All About Cacti
July 31, 2017
By: Natalie Sopinka
It’s official, cacti are trendy. Cacti have flooded Etsy and Instagram. There are cactus-themed linens, wallpaper, shower curtains, and wedding invitations. There are cactus-shaped lamps, cellphone cases, balloons, confetti, and drink coasters.
But perhaps the scientist in you yearns to know a bit more about the biological and ecological wonders of this charming plant?
Meet the Cactaceae FamilyDescribed as one of the most “easily recognizable, and morphologically distinct families of plants”, cacti can be found growing in arid terrains, in greenhouse conservatories, and on sunny window sills around the globe. You can even find cacti in the frigid Canadian prairies. There are species of prickly pear cactus native to Saskatchewan that can survive temperatures 40 degrees below freezing! These cacti belong to the genus Opuntia, species of which are edible. Coyotes in Colorado have a taste for Opuntia; cactus seeds can be been found in their poop. For us humans, Opuntia pads can be consumed like vegetables and the fruit consumed like, well, fruit.
Defining features of this Family of around 1600 species include sentry-like postures, spines, and vibrant flowers. The classic cactus shape—a pillar with bent arms—is reflected best by the saguaro cactus. Perching on the crown of the saguaro’s pillar is a great place to scan for prey if you’re a hawk. In the crux of the saguaro’s arms is a great place to make a nest if you’re an owl. The spines (which grow from the fuzzy holes called areoles) minimize injury to the cactus from foraging herbivores. They also collect rain and dew, hydrating the plant. The water harvesting properties of cacti spines have informed engineering of new materials. Cacti themselves are landscape engineers; they can minimize soil erosion and dust in urbanized areas of deserts. The red, orange, or neon pink flowers of cacti also grow from the areoles and flowers are the location where pollination (plant fertilization) takes place.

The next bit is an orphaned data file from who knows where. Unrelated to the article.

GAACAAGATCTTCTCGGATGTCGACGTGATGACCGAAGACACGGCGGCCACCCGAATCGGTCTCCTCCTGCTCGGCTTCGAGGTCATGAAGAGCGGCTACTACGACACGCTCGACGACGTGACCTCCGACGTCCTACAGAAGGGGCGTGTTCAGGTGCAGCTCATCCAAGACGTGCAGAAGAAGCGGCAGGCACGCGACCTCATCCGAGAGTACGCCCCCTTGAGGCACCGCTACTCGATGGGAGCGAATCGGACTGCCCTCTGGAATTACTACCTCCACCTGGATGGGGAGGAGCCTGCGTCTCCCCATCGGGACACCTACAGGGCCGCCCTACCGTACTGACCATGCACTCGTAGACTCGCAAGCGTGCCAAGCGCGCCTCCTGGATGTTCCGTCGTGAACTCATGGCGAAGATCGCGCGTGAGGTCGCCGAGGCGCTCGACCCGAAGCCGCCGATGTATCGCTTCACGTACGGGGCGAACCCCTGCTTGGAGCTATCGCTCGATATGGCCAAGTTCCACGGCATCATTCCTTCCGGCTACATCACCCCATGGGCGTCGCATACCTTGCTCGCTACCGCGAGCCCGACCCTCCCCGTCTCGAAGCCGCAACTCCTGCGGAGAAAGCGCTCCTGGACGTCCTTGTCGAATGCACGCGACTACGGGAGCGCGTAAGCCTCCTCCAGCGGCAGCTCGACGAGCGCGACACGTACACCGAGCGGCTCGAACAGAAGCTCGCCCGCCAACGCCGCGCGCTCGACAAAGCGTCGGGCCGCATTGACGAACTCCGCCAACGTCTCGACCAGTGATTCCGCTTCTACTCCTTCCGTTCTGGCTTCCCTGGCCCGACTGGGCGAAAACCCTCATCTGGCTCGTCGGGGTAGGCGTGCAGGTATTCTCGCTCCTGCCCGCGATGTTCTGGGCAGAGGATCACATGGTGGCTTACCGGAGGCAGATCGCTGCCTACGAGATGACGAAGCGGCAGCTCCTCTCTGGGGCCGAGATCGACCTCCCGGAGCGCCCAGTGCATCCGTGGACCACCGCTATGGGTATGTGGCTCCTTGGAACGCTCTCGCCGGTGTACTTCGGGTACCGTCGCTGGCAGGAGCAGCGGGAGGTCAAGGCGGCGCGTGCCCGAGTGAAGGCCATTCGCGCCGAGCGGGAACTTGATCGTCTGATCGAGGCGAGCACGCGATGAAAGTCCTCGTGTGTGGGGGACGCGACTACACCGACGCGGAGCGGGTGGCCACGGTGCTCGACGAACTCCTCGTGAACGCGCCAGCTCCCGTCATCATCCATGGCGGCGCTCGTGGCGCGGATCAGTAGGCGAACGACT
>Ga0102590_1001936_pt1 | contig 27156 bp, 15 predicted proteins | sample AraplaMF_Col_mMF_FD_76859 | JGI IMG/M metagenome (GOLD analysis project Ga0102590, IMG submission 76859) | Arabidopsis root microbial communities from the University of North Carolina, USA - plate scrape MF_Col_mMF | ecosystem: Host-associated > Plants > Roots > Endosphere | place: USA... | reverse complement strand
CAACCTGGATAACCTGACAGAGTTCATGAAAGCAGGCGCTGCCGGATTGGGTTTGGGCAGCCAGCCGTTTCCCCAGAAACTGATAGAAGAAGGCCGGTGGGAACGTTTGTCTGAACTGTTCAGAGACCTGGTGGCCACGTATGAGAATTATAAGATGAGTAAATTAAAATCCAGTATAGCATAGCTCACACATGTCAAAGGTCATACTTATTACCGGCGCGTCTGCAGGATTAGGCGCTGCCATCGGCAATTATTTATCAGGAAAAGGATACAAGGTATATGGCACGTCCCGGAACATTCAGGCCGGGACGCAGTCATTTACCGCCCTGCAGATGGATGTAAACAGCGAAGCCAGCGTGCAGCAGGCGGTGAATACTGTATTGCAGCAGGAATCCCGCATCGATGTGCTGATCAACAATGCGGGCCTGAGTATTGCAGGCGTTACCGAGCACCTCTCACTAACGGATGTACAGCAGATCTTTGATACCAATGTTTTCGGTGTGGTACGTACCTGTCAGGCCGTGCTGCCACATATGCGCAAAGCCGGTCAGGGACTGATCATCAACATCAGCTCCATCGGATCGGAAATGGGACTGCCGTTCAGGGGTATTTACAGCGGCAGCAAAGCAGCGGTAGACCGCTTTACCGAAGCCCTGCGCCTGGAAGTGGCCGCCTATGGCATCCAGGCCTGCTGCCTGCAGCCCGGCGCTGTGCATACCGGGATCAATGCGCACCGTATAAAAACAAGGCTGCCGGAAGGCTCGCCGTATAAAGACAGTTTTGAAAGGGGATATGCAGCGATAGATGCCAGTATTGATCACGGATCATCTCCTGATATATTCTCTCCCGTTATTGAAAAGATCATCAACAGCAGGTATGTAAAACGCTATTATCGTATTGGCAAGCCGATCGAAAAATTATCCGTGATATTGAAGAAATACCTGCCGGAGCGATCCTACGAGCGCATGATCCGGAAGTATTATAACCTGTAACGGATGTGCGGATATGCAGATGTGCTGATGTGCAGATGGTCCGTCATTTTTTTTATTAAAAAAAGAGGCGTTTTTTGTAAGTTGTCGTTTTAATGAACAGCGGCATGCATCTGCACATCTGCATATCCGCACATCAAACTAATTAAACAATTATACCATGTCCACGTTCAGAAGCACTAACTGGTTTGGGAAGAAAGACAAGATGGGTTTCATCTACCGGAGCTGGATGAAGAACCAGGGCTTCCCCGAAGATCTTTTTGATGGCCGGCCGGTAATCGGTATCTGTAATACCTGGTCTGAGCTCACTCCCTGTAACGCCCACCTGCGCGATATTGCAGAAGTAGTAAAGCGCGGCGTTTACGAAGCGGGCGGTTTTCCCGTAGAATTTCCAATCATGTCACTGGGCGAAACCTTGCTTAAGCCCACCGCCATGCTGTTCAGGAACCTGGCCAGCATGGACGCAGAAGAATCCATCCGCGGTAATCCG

The birds and the bees of cacti reproductionFlowers of cacti have been described as being “phenotypically specialized”, that is the shape, size, and colour of the flower, as well as the period of time the flower is open (or anthesis), are all tailored to the characteristics of a particular kind of pollinator.
Cacti that bloom tubular flowers with pollen hidden deep within are observed being pollinated by hummingbirds—their tubular beaks are capable of reaching into the flowers of these cacti. Cacti that bloom large pale flowers at night lure pollinators that are active at night: bats and moths. In Peru, the cactus Weberbauerocereus weberbaueri blooms overnight and is primarily pollinated by the long-snouted bat.
In the late evening on a stretch of Argentina’s High Monte desert a burst of white pops in the landscape. The cactus Echinopsis leucantha is blooming, beckoning its nocturnal pollinators, which are thought to be moths. In a study published this year in Botany, Pablo Gorostiague and Pablo Ortega-Baes of the Laboratorio de Investigaciones Botánicas in Boliva recorded the floral cycle and floral visitors of E. leucantha.
|Echinopsis leucantha (A) and its flower (B) that can be pollinated by the grey-hooded sierra finch (C and D).
From Gorostiague & Ortega-Baes 2017.
The researchers did not see moths visit E. leucantha flowers but did find bits of moth wings inside the blooms, confirming that nocturnal insects visited. But because flowers remained open into the next morning other visitors showed up: a passerine bird and a bee. The gray-hooded sierra finch and western honey bee were seen visiting the flower. Although this cactus’s flower appeared to be specialized to moths, the diurnal floral cycle and presence of birds and bees suggests more than one kind of winged creature is pollinating species of Echinopsis.
Birds, bees, moths, and bats. Yes, cacti are indeed trendy… when it comes to pollination and confections alike.
|Natalie Sopinka (@PhishDoc) is the Communications Coordinator at Canadian Science Publishing. She has spent many years raising baby salmon, measuring hormones in fish eggs, and pondering the ins and outs of science communication. You can read Natalie’s aquatic-inspired poetry on her blog, Phish Doc.|